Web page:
Fearing for the future

By on June 25, 2009

Families with special-needs children worried about possible state budget cuts
by Martha Quetsch
REGIONAL—Local families with developmentally disabled children will be among those whose lives will be drastically affected if the state slashes social services funding to reduce its budget deficit.

Maple Park resident Carrie Capes’ family is one of them.

Capes’ 9-year-old son, Max, was born with a genetic disorder making him hearing and cognitively impaired, and limiting his gross and fine motor skills.

“He needs to be watched very closely, all the time,” Capes said.

For the past two years, he has received special assistance from outside caregivers and therapists who visit regularly. Because of that help, the family has been able to keep their son at home instead of in an institution.

The Capes family currently is eligible to hire people to assist them for up to $1,152 per month, through a state social service program called the Children’s Home-Based Support Services Waiver.

That is one of the social services programs that could be suspended if Illinois lawmakers do not approve an income tax increase before the end of the month.

“The threat is that home support will be eliminated,” Capes said.

Cathy Hoyda, of Sugar Grove, also employs part-time caregivers for her special-needs son, Matthew, 15, through the waiver program. Without the program, the family will have to care for Matthew on its own, because it cannot afford to hire people to help without state aid.

“We would have to go back to the way we were before. It would just be me taking care of him all the time, me tired, me crabby,” said Hoyda.

Matthew has autism and a rare seizure disorder and must be watched around the clock. Matthew often becomes frustrated and aggressive because he cannot communicate his feelings verbally, Hoyda said.

Currently, Hoyda gets a break from caregiving from two college students with skills in special education that also make Matthew’s life easier.

“He does very well with them,” Hoyda said. “They know how to handle him and communicate with him.”

This type of care, which the family has been able to afford with a stipend of up to $1,000 per month from the state waiver program, has been invaluable, Hoyda said.

Losing financial assistance that allows for that special care will affect not only the parents of these families, but their non-special-needs children, too.

Capes is worried that without in-home help for her son, she will not be able to spend any quality time with her 11-year-old son, Reilly.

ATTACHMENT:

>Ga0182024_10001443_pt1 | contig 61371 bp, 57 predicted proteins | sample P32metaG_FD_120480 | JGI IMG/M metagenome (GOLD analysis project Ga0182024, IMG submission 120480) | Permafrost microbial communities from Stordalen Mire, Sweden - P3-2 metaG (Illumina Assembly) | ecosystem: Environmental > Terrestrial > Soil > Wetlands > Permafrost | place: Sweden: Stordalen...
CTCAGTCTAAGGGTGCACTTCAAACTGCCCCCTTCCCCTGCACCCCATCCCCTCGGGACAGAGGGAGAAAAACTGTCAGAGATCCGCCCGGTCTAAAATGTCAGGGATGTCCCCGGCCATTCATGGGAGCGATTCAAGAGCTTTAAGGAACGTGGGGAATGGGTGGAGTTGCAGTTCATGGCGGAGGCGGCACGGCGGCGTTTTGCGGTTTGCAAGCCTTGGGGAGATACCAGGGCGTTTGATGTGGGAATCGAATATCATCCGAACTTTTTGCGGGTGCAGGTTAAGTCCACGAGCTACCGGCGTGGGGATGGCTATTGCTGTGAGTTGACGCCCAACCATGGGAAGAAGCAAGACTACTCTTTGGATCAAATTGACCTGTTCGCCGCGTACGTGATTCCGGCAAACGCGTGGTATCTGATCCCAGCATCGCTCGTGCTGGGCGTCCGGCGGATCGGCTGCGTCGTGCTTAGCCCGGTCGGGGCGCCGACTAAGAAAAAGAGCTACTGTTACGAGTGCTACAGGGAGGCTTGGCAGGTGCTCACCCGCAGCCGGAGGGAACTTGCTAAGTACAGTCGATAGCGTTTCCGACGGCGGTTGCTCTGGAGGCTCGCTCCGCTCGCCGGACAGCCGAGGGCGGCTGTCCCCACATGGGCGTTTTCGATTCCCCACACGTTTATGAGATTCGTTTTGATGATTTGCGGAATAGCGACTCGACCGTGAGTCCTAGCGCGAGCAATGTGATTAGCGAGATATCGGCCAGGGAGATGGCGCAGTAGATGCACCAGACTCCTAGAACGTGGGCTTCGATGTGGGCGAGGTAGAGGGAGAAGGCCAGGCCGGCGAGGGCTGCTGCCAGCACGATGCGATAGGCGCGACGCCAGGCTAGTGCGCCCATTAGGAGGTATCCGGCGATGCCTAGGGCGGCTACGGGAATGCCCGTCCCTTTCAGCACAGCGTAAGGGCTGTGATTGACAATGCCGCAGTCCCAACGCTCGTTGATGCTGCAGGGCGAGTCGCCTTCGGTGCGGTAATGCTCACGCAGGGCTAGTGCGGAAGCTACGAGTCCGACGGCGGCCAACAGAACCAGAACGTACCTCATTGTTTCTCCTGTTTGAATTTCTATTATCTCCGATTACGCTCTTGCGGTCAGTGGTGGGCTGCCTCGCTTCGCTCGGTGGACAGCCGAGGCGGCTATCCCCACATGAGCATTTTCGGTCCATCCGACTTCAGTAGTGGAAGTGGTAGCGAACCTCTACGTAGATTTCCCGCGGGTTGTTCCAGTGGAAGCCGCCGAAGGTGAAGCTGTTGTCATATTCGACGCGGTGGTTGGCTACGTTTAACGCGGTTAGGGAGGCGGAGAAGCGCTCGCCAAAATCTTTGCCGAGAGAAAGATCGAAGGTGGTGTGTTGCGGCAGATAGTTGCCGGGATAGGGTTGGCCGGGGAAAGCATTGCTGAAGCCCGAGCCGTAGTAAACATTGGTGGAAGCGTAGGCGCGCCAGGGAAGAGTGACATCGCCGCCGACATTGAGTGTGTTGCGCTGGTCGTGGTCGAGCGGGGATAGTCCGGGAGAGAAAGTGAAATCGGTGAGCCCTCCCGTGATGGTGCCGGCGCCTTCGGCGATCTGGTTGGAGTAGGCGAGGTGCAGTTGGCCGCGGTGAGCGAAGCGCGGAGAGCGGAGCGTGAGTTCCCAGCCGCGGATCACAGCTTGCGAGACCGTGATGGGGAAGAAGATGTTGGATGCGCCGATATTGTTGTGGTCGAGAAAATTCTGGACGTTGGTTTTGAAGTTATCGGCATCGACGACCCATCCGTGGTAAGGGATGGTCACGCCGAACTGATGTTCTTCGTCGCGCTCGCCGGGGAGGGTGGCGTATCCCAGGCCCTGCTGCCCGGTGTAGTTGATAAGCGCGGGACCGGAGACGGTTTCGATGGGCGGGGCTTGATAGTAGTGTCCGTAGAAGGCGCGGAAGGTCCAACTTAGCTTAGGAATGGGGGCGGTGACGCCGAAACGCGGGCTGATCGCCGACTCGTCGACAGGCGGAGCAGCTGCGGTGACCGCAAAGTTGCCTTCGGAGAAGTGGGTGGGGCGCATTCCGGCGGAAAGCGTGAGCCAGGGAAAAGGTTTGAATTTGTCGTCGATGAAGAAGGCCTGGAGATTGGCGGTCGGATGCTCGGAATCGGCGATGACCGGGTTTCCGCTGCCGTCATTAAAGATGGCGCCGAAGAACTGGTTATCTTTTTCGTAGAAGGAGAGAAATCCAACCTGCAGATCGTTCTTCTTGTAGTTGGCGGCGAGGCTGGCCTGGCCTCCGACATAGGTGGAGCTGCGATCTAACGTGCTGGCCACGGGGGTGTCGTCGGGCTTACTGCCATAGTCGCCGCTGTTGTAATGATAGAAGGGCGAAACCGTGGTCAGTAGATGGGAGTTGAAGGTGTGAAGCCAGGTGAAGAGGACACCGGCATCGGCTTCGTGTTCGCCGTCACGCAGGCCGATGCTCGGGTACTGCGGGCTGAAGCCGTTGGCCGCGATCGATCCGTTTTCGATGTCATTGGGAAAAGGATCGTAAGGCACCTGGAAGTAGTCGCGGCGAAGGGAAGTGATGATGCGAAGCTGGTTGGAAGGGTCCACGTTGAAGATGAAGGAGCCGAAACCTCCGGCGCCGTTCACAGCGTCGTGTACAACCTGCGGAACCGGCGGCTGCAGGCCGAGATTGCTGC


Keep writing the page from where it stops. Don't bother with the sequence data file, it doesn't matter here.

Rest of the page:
“Everything has to revolve around your special-needs child,” Capes said.

Hoyda has similar concerns about her daughter, Julie, 12.

“She already does not get enough attention,” Hoyda said.

Social-services funding threat

Without extra revenue from an income-tax increase, state funding to social services including child and adult care, developmental disability funding and drug- and alcohol-treatment program funding could be cut by 50 percent, causing some to be eliminated, according to Gov. Pat Quinn.

Quinn has proposed raising the state’s 3-percent flat-rate income tax to 4.5 percent for two years to address the state’s $9.2 billion projected budget deficit for the fiscal year starting June 30.

Facing possible cuts
• Mutual Ground, a battered women’s shelter in Aurora, Batavia, and Geneva, which provides shelter, advocacy, a hotline, sexual assault counseling and treatment. A loss of state funding would force Mutual Ground to close its shelter and its 24-hour emergency hotline.

• Kane County Child Advocacy Center, which investigates and prosecutes cases of sexual abuse and serious physical abuse against children

• Senior Services Associates, Inc., which aids in the investigation and prosecution of criminals who target senior citizens

• Gateway Foundation of Aurora, which provides counseling services for children and adolescents, in- and out-patient substance abuse counseling for adults and mental health counseling

• Treatment Alternatives for Safe Communities (TASC), a treatment-based rehabilitation program and sentencing alternative to prison for substance-abusers with a limited criminal history

• Treatment Alternative Court (TAC), a mental-heath treatment program and sentencing alternative to prison

• Catholic Charities, Lutheran Social Services, Kids Hope United, Aunt Martha’s, Evangelical Social Services

• Local police departments and their teen outreach programs, community service centers, veteran services and mental health services

• Nine local health departments of the Northern Illinois Public Health Consortium (NIPHC) provide public health and human services programs such as Maternal and Child Health, Mental Health, Substance Abuse Prevention and Treatment, Family Case Management, Domestic Violence and Teen Pregnancy Prevention service to more than eight million people.

• Agencies such as World Relief—Aurora, Gateway Foundation, Hope for Tomorrow, Aunt Martha’s Youth Services, Prairie State Legal Services and the Association for Individual Development are all reporting that the pending cuts will significantly reduce services to the community.

• Hesed House, an agency serving homeless families and individuals, already has people sleeping in chairs every single night because it is out of beds.

• Association for Individual Development (AID) in Aurora serving people with developmental disabilities and mental health issues will have to cut offerings such as respite care, supported living services, psychiatric services, alcohol and substance abuse programs and early intervention to more 1,100 clients

PHOTO: Max Capes Courtesy Photo